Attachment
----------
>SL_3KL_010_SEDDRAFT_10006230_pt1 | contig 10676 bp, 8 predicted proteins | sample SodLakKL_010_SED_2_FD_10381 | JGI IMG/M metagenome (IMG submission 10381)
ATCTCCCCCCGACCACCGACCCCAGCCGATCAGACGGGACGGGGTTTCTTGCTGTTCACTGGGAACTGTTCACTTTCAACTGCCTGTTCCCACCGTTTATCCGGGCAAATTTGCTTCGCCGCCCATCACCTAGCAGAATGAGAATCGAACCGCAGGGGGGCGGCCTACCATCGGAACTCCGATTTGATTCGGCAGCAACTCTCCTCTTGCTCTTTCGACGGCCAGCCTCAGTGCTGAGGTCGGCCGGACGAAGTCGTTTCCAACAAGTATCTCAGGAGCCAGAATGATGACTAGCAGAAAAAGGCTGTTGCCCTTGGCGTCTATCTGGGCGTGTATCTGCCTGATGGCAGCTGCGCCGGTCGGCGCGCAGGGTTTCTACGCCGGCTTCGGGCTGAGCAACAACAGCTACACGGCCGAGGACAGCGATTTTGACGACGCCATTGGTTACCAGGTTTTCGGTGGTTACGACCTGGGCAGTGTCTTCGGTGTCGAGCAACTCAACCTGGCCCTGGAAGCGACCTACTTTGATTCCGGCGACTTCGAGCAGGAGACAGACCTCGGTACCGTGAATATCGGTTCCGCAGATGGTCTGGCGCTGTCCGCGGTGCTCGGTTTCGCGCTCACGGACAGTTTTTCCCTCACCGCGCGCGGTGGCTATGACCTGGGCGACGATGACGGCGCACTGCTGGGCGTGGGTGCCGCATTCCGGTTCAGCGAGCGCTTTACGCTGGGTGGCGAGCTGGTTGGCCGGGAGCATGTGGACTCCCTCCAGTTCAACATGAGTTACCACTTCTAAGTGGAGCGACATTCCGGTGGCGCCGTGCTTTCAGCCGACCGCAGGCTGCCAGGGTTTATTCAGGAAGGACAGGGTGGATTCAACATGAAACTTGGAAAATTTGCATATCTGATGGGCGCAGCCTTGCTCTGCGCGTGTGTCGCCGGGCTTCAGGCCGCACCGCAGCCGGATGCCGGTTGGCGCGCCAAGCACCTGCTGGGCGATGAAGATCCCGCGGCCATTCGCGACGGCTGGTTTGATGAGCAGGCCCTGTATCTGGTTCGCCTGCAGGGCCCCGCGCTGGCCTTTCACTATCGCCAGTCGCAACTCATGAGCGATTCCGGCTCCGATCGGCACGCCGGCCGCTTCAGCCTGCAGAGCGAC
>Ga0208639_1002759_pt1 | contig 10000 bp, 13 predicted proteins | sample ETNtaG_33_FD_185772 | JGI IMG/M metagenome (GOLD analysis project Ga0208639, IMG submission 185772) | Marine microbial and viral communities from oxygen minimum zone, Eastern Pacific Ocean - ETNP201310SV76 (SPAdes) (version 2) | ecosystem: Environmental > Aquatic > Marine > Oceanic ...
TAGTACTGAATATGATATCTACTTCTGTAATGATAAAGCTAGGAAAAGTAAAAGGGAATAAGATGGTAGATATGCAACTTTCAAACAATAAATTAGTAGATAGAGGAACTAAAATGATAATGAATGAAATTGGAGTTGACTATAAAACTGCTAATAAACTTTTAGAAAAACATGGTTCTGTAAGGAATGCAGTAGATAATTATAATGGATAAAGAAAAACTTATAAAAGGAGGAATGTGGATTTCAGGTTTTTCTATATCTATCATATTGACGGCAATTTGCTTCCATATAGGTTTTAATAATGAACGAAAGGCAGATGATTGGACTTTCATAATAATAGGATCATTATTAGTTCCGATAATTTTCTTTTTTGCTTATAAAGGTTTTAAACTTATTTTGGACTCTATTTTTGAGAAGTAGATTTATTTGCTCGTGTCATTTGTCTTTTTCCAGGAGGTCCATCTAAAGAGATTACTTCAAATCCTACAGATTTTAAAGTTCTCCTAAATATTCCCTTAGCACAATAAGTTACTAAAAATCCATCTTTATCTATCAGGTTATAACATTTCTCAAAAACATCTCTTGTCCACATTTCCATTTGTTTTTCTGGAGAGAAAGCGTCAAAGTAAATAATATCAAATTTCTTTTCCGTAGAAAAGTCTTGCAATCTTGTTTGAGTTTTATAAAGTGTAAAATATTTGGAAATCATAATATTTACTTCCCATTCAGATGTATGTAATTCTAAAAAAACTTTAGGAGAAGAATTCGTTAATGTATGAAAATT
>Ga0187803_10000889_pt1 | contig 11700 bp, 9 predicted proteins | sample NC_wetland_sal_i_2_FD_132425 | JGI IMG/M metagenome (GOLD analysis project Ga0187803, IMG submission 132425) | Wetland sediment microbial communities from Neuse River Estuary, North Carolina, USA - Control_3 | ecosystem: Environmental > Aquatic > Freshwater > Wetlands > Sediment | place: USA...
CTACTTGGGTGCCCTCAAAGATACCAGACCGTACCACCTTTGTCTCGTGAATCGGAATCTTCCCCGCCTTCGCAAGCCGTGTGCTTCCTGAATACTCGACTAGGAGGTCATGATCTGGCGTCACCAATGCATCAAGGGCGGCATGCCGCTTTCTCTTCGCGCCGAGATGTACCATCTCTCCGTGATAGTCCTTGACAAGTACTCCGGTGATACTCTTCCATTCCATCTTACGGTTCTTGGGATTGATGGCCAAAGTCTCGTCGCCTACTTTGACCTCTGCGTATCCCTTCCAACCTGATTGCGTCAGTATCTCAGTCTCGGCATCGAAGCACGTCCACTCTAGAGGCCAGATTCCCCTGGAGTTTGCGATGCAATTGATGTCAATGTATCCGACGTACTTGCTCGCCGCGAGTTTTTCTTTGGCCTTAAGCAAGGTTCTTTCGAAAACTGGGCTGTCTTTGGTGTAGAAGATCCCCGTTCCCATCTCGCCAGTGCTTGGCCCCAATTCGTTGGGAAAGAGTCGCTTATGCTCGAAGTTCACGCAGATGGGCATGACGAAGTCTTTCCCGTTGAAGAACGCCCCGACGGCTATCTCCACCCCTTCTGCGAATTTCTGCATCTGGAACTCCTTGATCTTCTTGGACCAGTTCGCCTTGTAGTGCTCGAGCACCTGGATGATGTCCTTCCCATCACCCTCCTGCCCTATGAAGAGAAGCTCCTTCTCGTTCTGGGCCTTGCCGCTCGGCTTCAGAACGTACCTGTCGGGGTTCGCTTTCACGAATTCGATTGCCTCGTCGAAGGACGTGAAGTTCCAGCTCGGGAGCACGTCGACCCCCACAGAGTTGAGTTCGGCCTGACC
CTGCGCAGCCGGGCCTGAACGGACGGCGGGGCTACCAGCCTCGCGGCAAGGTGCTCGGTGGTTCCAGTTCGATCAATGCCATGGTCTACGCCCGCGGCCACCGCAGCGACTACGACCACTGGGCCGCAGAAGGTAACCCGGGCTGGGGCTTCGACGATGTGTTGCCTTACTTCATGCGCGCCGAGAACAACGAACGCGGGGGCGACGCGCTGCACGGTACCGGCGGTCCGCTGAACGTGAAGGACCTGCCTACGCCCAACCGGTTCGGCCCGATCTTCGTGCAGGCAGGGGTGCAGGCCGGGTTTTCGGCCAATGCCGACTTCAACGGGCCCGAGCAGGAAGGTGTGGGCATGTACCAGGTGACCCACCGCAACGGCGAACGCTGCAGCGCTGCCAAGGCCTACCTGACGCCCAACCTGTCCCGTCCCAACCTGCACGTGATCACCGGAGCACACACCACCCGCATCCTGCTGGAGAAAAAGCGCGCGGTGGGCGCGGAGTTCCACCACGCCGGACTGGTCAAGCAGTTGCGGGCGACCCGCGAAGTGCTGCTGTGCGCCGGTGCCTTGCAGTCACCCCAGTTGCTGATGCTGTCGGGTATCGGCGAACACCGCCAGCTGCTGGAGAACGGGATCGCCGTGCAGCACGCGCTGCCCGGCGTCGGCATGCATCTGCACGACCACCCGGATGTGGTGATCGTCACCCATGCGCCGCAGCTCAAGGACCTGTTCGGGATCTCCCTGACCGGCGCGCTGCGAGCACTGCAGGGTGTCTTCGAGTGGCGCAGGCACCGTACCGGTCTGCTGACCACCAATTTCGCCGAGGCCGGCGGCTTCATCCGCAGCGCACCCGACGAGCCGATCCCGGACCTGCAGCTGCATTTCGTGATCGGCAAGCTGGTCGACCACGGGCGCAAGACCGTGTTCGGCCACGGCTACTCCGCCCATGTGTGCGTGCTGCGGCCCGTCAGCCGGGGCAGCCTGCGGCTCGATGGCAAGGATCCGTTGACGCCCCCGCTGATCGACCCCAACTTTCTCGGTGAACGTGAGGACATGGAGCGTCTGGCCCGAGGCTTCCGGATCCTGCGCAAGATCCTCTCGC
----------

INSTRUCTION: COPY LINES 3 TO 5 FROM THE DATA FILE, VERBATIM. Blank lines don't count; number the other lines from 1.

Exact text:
>Ga0208639_1002759_pt1 | contig 10000 bp, 13 predicted proteins | sample ETNtaG_33_FD_185772 | JGI IMG/M metagenome (GOLD analysis project Ga0208639, IMG submission 185772) | Marine microbial and viral communities from oxygen minimum zone, Eastern Pacific Ocean - ETNP201310SV76 (SPAdes) (version 2) | ecosystem: Environmental > Aquatic > Marine > Oceanic ...
TAGTACTGAATATGATATCTACTTCTGTAATGATAAAGCTAGGAAAAGTAAAAGGGAATAAGATGGTAGATATGCAACTTTCAAACAATAAATTAGTAGATAGAGGAACTAAAATGATAATGAATGAAATTGGAGTTGACTATAAAACTGCTAATAAACTTTTAGAAAAACATGGTTCTGTAAGGAATGCAGTAGATAATTATAATGGATAAAGAAAAACTTATAAAAGGAGGAATGTGGATTTCAGGTTTTTCTATATCTATCATATTGACGGCAATTTGCTTCCATATAGGTTTTAATAATGAACGAAAGGCAGATGATTGGACTTTCATAATAATAGGATCATTATTAGTTCCGATAATTTTCTTTTTTGCTTATAAAGGTTTTAAACTTATTTTGGACTCTATTTTTGAGAAGTAGATTTATTTGCTCGTGTCATTTGTCTTTTTCCAGGAGGTCCATCTAAAGAGATTACTTCAAATCCTACAGATTTTAAAGTTCTCCTAAATATTCCCTTAGCACAATAAGTTACTAAAAATCCATCTTTATCTATCAGGTTATAACATTTCTCAAAAACATCTCTTGTCCACATTTCCATTTGTTTTTCTGGAGAGAAAGCGTCAAAGTAAATAATATCAAATTTCTTTTCCGTAGAAAAGTCTTGCAATCTTGTTTGAGTTTTATAAAGTGTAAAATATTTGGAAATCATAATATTTACTTCCCATTCAGATGTATGTAATTCTAAAAAAACTTTAGGAGAAGAATTCGTTAATGTATGAAAATT
>Ga0187803_10000889_pt1 | contig 11700 bp, 9 predicted proteins | sample NC_wetland_sal_i_2_FD_132425 | JGI IMG/M metagenome (GOLD analysis project Ga0187803, IMG submission 132425) | Wetland sediment microbial communities from Neuse River Estuary, North Carolina, USA - Control_3 | ecosystem: Environmental > Aquatic > Freshwater > Wetlands > Sediment | place: USA...